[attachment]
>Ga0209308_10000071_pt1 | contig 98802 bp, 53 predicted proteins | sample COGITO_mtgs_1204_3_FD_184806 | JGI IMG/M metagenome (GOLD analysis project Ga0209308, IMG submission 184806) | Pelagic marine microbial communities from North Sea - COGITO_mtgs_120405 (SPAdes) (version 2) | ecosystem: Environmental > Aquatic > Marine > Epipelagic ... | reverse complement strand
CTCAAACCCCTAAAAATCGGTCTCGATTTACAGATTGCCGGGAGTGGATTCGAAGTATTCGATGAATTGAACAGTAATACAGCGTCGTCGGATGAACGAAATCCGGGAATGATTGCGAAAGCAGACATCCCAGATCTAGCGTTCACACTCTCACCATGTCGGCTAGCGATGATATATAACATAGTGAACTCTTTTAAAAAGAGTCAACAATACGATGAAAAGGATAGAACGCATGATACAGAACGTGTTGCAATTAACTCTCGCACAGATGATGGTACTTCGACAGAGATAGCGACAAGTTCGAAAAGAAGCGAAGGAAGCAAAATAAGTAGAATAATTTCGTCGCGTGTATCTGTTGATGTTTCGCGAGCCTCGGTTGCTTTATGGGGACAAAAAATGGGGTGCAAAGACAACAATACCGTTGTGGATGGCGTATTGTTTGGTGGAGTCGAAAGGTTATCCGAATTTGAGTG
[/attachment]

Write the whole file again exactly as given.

>Ga0209308_10000071_pt1 | contig 98802 bp, 53 predicted proteins | sample COGITO_mtgs_1204_3_FD_184806 | JGI IMG/M metagenome (GOLD analysis project Ga0209308, IMG submission 184806) | Pelagic marine microbial communities from North Sea - COGITO_mtgs_120405 (SPAdes) (version 2) | ecosystem: Environmental > Aquatic > Marine > Epipelagic ... | reverse complement strand
CTCAAACCCCTAAAAATCGGTCTCGATTTACAGATTGCCGGGAGTGGATTCGAAGTATTCGATGAATTGAACAGTAATACAGCGTCGTCGGATGAACGAAATCCGGGAATGATTGCGAAAGCAGACATCCCAGATCTAGCGTTCACACTCTCACCATGTCGGCTAGCGATGATATATAACATAGTGAACTCTTTTAAAAAGAGTCAACAATACGATGAAAAGGATAGAACGCATGATACAGAACGTGTTGCAATTAACTCTCGCACAGATGATGGTACTTCGACAGAGATAGCGACAAGTTCGAAAAGAAGCGAAGGAAGCAAAATAAGTAGAATAATTTCGTCGCGTGTATCTGTTGATGTTTCGCGAGCCTCGGTTGCTTTATGGGGACAAAAAATGGGGTGCAAAGACAACAATACCGTTGTGGATGGCGTATTGTTTGGTGGAGTCGAAAGGTTATCCGAATTTGAGTG